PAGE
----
You’ve received a SBIR award for your software product—Now what?

February 10, 2022

There's nothing quite like hearing your proposal for a new contract has been awarded and you've made your first big leap into the government market. And after all the time and energy put into your Small Business Innovation Research (SBIR) application, you should certainly be proud. It's a major accomplishment!

Before long, service members and government employees will use your software to level up their capabilities and rave about the difference it has made in their day-to-day jobs.

But before that, there are a few more precarious steps you'll need to take. Read on to get a snapshot of what's to come and what you can do to accelerate your delivery.

SBIR At A Glance

As you know well enough by now, the SBIR program is a pathway the Department of Defense (DoD) uses to attract, fund, and scale innovative technologies within the service. In order to accomplish this, companies make their way through the following three phases:

  • Phase I: Market Research
  • Phase II: Prototyping
  • Phase III: Fielding

Market Research: Finding Your Sponsor

Companies pursuing a SBIR award will either need to identify a suitable topic with an existing sponsor or propose a novel solution through an “open topic,” an innovative approach pioneered by AFWERX targeted specifically at commercial companies with solutions the wider Air Force had not yet envisioned. 

In this case, an Air Force or other DoD sponsor will need to endorse your R&D initiative with a memorandum of understanding (MOU) in order to submit a Phase II proposal – Check out this AFVentures webinar to learn more. 

Prototyping & Fielding: Delivering Software to Government

Companies can find this ‘customer discovery’ requirement to be a challenge. However, particularly for software companies, the real challenge is often getting your product into the hands of your users—which usually means on a government network with access to government data and other systems. This will require you to achieve an Authority to Operate (ATO) for your software and the system it is deployed to. There are multiple paths to field software, each with their own hurdles to overcome.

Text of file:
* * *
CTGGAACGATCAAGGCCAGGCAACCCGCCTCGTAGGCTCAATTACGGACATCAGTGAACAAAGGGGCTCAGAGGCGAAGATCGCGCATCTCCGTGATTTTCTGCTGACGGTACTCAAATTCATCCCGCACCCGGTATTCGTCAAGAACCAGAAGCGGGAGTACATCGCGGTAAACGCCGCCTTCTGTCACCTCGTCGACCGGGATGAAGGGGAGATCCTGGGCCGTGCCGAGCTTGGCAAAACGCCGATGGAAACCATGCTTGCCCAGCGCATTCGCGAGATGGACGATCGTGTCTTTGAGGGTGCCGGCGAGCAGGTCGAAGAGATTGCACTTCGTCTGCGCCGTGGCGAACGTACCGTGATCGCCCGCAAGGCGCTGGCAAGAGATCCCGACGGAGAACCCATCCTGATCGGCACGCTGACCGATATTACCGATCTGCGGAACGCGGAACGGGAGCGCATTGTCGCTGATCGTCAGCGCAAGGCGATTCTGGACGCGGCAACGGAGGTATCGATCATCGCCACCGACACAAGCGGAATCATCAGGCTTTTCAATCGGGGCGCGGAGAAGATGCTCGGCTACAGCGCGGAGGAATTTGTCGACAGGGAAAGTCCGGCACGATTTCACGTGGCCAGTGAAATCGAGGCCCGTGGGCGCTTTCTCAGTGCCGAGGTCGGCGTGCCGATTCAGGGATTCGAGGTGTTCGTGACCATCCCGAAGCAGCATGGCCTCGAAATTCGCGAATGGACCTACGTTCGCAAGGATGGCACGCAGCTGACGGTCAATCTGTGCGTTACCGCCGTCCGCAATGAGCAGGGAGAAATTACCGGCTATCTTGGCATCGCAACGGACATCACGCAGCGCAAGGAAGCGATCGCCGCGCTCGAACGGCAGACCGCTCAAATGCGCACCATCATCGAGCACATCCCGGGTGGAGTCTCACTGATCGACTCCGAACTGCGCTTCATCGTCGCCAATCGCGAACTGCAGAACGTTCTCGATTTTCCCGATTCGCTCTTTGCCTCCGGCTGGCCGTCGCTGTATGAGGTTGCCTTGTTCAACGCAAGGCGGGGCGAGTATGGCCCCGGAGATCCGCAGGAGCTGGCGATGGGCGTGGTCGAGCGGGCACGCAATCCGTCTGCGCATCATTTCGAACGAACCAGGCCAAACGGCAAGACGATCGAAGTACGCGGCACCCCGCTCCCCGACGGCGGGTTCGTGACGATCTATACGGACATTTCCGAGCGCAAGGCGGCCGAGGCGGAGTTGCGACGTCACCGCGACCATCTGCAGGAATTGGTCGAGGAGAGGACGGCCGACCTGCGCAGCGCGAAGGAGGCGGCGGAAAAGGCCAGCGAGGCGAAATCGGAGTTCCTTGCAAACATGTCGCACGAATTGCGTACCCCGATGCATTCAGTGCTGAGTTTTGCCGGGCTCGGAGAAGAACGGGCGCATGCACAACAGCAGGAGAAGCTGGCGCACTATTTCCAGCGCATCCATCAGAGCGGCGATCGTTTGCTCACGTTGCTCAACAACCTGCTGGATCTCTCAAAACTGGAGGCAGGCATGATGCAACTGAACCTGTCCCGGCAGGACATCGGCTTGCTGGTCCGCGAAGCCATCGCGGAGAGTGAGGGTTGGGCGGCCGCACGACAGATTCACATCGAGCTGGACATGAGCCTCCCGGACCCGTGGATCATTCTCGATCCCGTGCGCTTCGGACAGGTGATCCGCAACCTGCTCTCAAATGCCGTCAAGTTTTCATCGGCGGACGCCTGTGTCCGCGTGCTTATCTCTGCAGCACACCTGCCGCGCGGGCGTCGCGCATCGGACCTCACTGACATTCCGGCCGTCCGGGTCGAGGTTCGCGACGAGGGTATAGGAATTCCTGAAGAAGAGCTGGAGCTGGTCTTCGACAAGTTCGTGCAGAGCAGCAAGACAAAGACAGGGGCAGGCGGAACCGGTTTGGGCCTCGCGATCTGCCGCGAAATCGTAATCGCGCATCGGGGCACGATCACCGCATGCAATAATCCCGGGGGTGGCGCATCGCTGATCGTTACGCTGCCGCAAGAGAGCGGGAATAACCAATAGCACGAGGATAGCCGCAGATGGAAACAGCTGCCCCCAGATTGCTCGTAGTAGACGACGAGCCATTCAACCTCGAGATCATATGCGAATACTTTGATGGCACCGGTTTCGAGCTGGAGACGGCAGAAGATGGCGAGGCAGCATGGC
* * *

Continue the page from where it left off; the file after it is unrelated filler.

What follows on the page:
“Many software or cloud providers aren’t thinking of compliance first—they’re thinking about their technology. FedRAMP certification can easily take 12 to 18 months, and it draws engineers away from improving the product because they’re trying to retrofit compliance into that product.”

        Adam Kerns
Managing Principal for Coalfire (Source)

Let’s take a look at four different methods to field software in government. 

Note — Many of the figures we cite are estimates or ranges as the cost and timeline of accreditation varies incredibly widely (at times by an order of magnitude). This uncertainty has been one of the enduring challenges of bringing modern commercial software to the public sector.

Pathways to Accreditation

Traditional ATO & Certification to Field (CTF)

The legacy process for fielding software is referred to as an ATO or CTF. This is a largely manual process where your system’s compliance with Risk Management Framework (RMF) controls based on standards such as NIST 800-53 must be assessed and submitted as a package along with supporting documentation. This process includes extensive configuration, documentation, and testing, and may include variable criteria depending on the sponsoring organization. 

This method is frequently used for on-premise systems hosted in DoD data centers, and requires finding a hosting environment for your software. It is built around older approaches to certifying and accrediting software and can be largely incompatible with modern software development best practices like DevSecOps and Continuous Integration and Continuous Delivery (CI/CD). This process has historically been known to take more than 6 months, although 18F has since shown it is at least possible to do so in as little as 30 days

Estimated time to accredit: 30 - 180+ Days


FedRAMP was launched to help address this process and capture more of the benefits that cloud-based platforms had to offer. FedRAMP is specific to cloud service offerings, and provides a path for companies to authorize their cloud environment for controlled unclassified information (CUI). Similar to the traditional ATO path, this method includes building authorization packages and compliance with industry standards such as NIST 800-171 and CIS Benchmarks.